Shining Bodies
Melanie Flood Projects
Portland, OR

From the press release -

Bringing together multiple aspects of his practice Shining Bodies continues Reed’s exploration of the experiential nature of photographic based imagery and the boundaries of time through a series of new glass works, laser etching on paper, and black & white photographs.

Reliquaries, historically used as containers for holy ephemera of religious institutions, often provide framing and context for the items they encapsulate. Through the re-presentation of these objects, and by divesting them of their contents and original significance, Reed draws our attention to what they represent as an idea; a method of bringing theoretical beliefs into being and ascribing mystical powers to objects. The reliquaries were chosen by Reed for their formal and sculptural qualities. In medieval thought, obtaining knowledge through aesthetics was a common approach. Here works primarily allude to meaning through the ethereal qualities of glass and in relation to the photographic based imagery which comprise the rest of the exhibition.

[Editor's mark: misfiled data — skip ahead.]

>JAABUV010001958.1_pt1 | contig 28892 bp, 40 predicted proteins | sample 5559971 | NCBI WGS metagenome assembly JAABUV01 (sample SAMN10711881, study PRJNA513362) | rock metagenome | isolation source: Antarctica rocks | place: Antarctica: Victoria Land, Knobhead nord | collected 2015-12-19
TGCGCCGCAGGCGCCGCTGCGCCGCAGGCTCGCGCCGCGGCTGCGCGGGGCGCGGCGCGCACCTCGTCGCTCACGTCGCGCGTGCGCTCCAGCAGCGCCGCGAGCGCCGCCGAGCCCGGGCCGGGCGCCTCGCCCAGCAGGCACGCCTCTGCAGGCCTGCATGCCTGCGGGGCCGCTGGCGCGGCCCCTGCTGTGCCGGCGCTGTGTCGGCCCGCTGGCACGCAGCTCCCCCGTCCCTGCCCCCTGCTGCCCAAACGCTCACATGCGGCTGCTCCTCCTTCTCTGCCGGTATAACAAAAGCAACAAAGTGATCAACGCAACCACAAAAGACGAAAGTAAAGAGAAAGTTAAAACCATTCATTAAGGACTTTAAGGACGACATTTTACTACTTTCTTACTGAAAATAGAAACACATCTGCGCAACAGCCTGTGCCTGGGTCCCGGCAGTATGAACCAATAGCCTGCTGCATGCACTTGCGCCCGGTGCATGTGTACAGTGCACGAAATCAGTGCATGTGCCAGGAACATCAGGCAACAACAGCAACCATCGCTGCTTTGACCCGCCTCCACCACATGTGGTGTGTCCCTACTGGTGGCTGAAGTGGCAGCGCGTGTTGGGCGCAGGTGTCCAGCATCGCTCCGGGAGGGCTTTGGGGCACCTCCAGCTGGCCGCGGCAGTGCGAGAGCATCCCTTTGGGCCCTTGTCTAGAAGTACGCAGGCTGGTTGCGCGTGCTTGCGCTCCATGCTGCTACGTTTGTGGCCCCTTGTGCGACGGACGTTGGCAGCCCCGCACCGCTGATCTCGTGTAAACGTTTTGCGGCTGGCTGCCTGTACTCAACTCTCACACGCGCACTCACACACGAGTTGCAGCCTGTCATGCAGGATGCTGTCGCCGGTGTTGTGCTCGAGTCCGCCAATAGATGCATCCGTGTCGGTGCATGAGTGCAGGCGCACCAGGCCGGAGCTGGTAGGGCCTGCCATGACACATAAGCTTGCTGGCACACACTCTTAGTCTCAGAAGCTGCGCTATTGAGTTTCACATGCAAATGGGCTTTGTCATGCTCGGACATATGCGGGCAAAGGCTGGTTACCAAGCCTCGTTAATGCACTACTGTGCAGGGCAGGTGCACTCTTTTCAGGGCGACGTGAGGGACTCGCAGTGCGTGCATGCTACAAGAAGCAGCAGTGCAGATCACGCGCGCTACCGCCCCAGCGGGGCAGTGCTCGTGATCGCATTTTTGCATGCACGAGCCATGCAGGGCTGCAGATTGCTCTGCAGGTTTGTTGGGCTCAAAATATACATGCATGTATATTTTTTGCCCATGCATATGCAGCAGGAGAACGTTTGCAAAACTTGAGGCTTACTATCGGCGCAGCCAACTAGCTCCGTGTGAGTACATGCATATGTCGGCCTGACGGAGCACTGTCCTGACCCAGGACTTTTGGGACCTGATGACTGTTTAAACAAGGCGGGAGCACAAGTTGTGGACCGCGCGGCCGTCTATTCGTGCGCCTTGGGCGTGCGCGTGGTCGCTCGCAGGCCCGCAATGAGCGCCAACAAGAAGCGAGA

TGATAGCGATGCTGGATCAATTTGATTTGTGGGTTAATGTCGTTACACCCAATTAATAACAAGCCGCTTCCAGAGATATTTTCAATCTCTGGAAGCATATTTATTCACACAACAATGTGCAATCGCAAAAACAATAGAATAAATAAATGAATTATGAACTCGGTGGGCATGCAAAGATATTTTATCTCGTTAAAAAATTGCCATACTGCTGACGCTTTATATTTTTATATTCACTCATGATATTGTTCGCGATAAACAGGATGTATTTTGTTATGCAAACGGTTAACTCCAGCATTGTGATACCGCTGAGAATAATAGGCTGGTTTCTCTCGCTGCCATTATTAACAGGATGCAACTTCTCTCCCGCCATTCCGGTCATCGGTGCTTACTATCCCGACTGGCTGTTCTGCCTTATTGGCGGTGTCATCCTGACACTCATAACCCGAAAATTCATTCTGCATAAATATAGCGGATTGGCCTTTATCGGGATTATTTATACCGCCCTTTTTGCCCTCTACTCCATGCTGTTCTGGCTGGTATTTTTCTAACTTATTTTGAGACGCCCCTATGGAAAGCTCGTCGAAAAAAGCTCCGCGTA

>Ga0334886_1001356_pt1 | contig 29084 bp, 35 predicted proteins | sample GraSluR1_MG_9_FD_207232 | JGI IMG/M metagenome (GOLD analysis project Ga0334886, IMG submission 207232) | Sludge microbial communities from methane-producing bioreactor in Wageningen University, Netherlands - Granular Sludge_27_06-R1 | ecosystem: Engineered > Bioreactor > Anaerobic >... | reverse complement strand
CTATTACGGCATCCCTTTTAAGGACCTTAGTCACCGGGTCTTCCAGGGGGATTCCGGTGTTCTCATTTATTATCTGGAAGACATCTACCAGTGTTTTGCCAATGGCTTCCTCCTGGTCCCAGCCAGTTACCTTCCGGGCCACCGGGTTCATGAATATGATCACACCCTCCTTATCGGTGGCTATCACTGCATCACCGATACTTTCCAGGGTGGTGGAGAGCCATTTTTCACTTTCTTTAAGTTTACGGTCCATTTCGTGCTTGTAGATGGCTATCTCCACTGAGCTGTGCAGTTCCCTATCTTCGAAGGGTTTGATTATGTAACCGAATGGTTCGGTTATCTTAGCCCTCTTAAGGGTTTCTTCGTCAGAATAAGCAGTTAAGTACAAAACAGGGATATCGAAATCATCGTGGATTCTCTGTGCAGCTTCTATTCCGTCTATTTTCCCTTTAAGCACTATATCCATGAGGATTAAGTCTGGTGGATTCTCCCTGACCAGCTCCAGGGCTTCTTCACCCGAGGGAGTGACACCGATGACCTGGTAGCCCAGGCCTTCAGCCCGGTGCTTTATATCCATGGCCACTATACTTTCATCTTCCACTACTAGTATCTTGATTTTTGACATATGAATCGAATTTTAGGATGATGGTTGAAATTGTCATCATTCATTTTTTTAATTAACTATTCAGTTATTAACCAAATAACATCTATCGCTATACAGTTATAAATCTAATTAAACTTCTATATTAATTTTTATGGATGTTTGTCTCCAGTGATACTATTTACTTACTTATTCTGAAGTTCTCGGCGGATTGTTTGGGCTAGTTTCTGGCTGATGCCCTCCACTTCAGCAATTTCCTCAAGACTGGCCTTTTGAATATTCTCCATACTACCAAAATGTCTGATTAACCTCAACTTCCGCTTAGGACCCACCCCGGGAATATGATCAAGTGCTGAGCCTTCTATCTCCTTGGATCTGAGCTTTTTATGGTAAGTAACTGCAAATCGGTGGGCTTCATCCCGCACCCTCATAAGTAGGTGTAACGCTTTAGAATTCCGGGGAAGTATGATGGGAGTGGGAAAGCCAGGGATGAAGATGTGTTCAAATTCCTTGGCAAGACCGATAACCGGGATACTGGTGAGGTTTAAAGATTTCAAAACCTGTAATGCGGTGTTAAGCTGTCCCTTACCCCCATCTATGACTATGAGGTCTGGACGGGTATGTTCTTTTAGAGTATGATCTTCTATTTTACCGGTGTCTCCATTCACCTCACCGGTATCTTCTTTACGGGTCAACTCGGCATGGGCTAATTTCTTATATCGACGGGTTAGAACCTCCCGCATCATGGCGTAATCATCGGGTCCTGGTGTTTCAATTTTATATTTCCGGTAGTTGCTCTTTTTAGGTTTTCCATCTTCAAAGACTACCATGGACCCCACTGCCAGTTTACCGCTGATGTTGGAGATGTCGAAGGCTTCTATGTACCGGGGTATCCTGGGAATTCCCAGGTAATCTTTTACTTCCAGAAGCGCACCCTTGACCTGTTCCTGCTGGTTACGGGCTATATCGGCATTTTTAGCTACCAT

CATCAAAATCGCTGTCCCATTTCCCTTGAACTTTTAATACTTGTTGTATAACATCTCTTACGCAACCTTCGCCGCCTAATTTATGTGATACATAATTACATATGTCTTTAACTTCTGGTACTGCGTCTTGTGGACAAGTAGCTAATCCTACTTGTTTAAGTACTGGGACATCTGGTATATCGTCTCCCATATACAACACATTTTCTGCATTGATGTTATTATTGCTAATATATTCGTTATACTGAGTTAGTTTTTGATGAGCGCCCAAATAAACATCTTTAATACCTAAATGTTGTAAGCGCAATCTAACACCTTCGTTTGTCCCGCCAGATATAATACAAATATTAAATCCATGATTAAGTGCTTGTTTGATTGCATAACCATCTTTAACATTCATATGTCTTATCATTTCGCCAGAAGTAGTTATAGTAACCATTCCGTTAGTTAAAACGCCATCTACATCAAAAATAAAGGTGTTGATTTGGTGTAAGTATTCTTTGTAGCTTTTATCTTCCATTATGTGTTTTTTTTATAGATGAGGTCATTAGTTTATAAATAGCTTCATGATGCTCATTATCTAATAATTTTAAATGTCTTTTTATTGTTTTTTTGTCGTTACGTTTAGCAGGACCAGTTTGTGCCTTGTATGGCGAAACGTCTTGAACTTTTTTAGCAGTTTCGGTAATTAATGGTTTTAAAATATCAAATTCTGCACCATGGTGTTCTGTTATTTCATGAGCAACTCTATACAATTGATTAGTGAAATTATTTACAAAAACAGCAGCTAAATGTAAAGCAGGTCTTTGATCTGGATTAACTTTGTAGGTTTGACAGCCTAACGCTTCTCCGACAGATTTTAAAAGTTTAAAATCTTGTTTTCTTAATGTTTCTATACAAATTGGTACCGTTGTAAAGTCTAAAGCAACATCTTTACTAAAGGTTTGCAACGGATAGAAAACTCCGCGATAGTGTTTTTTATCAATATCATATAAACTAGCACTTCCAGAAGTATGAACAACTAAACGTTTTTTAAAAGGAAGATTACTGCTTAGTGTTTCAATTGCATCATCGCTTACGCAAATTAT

Reed’s photographic works further conflate ideas of past present, real, and perceived. Experimentation with alternative printing processes is an underlying current in his practice. Pieces created from the emerging field of laser etching continue Reed’s material studies and investigations into the possibilities of new technologies. By burning away minute layers of paper, an image is slowly uncovered. Recalling ancient papyrus and the traces of fire required to create them, these works are somehow lost to the present, yet have no place in the past. A pair of black & white photographs are the final component of the exhibition. Drawn from Reed’s investigation into the sensorial qualities of the medium itself, they are at once highly representational, but remain abstract and cryptic.

Through this exhibition Reed asks us to consider how meaning is constructed. By leaving open the possibilities of interpretation and provenance, the space for the objects in this exhibition to reveal themselves is created.